Last week I had the opportunity to speak at the ECHO Conference in Dallas for the first time, and for my topic I decided to address an issue that I have been wrestling with for quite some time — Not Losing Yourself in Social Media. It’s a topic that has been near and dear to my heart as I have continually struggled to maintain my sense of self and identity in an online world. I know that If I’m not careful I can easily get caught up in the online identities that I construct for myself, or that I allow for others to distort/enhance/exaggerate for me.

There were lots of different aspects of this idea that I shared with the audience, but I wanted to share a portion of it with you today.

I want to begin with some of the online challenges to maintaining our identity, and in the next post I will follow up with some boundaries that we can implement that may be helpful for you in maintaining your identity and fostering your sense of self.

Longing for Face to Face
I love Paul’s words in I Corinthians 13:12, “Now we see but a poor reflection as in a mirror; then we shall see face to face. Now I know in part; then I shall know fully. Even as I am fully known.” We have this longing desire to see others face to face, and to be fully known by others. For now that desire is distorted as we only get a poor glimmer of who we are. But we are longing really to be seen for who we are — for others to love us and accept in everything that they see.

But the dilemma for many in a technological driven culture is that instead of in person, face to face relational contact, we often settle for a cheaper version of it. We often would rather limit our face to face through a technological tool, often with social media acting as the medium. We would rather email, chat, text, tweet and use Apple’s Face to Face, then to have the real encounter.  We believe that the version we can construct of ourselves through technology is better, or maybe more likable to others.  In the exchange we slowly begin the process of losing our true self.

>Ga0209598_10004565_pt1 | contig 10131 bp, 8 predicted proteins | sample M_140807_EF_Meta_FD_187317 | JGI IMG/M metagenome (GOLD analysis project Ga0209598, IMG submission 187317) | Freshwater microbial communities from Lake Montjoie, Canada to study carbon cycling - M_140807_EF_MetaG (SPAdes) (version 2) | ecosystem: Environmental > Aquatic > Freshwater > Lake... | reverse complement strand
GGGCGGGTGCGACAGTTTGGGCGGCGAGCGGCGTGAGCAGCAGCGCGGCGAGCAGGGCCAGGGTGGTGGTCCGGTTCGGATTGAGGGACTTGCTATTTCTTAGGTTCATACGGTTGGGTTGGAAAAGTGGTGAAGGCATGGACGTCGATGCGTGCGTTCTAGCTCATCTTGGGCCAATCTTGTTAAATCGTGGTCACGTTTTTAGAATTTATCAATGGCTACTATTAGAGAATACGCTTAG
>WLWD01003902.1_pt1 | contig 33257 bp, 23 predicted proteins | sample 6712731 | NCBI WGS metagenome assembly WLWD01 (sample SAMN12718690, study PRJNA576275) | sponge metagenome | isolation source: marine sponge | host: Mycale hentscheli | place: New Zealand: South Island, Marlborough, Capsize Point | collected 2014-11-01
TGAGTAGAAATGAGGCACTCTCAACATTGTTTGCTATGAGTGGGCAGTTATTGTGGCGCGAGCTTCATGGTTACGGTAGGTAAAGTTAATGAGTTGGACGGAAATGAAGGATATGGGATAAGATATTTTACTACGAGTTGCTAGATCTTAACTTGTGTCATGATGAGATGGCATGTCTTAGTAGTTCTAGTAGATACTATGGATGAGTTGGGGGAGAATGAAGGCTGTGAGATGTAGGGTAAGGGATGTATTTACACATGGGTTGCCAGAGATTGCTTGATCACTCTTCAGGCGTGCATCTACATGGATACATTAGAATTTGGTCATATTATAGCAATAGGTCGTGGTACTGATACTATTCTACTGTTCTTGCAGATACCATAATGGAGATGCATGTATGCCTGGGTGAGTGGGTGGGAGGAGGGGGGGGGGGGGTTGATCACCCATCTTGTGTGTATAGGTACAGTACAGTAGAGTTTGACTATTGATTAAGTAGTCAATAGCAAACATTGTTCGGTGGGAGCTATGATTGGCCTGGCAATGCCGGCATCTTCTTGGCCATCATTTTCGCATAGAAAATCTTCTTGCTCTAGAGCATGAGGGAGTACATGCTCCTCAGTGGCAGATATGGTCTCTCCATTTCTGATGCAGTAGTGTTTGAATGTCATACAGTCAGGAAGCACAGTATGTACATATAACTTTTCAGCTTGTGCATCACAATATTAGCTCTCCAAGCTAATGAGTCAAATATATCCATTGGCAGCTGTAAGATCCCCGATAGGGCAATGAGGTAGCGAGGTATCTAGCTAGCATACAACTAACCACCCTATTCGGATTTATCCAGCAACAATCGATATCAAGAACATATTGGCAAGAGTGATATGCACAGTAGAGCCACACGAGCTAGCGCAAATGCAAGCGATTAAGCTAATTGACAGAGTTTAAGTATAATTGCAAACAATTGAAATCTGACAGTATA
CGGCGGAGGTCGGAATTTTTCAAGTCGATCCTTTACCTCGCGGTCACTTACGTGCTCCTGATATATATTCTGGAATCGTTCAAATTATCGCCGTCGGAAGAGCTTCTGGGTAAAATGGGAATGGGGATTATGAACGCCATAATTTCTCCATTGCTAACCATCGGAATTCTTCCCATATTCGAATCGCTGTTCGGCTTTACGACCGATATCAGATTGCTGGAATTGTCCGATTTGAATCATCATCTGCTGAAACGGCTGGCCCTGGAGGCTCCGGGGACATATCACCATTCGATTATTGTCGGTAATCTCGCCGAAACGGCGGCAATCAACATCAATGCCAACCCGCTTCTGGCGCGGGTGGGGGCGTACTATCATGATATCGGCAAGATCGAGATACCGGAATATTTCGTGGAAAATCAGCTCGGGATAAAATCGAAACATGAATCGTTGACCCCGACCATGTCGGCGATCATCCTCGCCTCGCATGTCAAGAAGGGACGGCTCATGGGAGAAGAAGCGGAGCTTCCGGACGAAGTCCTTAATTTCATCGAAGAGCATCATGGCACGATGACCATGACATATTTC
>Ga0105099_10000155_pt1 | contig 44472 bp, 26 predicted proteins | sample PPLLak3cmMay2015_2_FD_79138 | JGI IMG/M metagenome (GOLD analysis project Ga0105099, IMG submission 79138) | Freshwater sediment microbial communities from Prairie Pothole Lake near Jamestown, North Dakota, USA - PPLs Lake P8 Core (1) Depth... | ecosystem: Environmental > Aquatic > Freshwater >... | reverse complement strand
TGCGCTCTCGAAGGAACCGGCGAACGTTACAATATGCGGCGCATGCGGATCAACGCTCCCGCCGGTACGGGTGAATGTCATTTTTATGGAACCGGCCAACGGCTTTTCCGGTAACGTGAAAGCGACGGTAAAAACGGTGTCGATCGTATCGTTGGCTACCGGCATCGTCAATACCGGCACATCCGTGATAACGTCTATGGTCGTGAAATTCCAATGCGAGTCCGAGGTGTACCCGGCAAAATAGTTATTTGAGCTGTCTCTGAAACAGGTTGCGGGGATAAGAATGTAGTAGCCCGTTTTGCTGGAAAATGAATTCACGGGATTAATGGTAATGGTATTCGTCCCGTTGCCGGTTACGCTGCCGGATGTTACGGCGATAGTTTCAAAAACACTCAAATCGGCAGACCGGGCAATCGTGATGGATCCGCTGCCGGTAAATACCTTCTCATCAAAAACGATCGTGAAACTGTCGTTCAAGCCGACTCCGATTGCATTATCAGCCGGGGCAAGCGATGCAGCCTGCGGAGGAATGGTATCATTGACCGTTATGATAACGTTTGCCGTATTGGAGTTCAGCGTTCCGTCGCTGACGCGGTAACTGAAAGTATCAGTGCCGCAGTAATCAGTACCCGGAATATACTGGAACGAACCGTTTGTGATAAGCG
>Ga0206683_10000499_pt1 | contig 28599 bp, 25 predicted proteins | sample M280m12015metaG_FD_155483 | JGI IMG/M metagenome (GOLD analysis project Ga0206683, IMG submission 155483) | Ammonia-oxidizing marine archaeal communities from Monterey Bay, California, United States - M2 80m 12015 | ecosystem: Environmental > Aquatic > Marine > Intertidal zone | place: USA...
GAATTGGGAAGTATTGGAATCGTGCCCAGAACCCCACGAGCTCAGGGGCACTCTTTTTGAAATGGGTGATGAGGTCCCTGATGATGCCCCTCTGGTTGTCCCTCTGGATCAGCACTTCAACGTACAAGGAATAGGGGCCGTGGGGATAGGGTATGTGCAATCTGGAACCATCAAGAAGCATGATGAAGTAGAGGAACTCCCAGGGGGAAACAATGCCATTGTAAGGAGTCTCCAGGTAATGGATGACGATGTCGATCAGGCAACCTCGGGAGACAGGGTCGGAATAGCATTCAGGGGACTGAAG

The problem is that our best opportunity for really being known, for really allowing others to see us “face to face” is when we are in direct, unmediated relation with one another. I love the declaration of Adam in Genesis 2:23 when he at last declares that he has found “bone of my bones, and flesh of my flesh.” It’s in Adam’s encounter with the other that he moves from “earth creature” to “man.” Adam becomes himself.

It is in our encounter with others in our lives, unmediated by technology, that I believe we have the fullest opportunity to become, and to be ourselves. To claim our true self that God created, and live out our identity in Christ.

The Technological Hindrances to Identity and Self
There is lots of literature on the topic of technology and its influence on identity, and I believe that even more is being written as we begin to see more readily the effects of its use on our daily lives.  Both the intended and unintended consequences.  But four theories that I have read up on and that I think are helpful in understanding the challenges that technology can pose to our identity come from the following: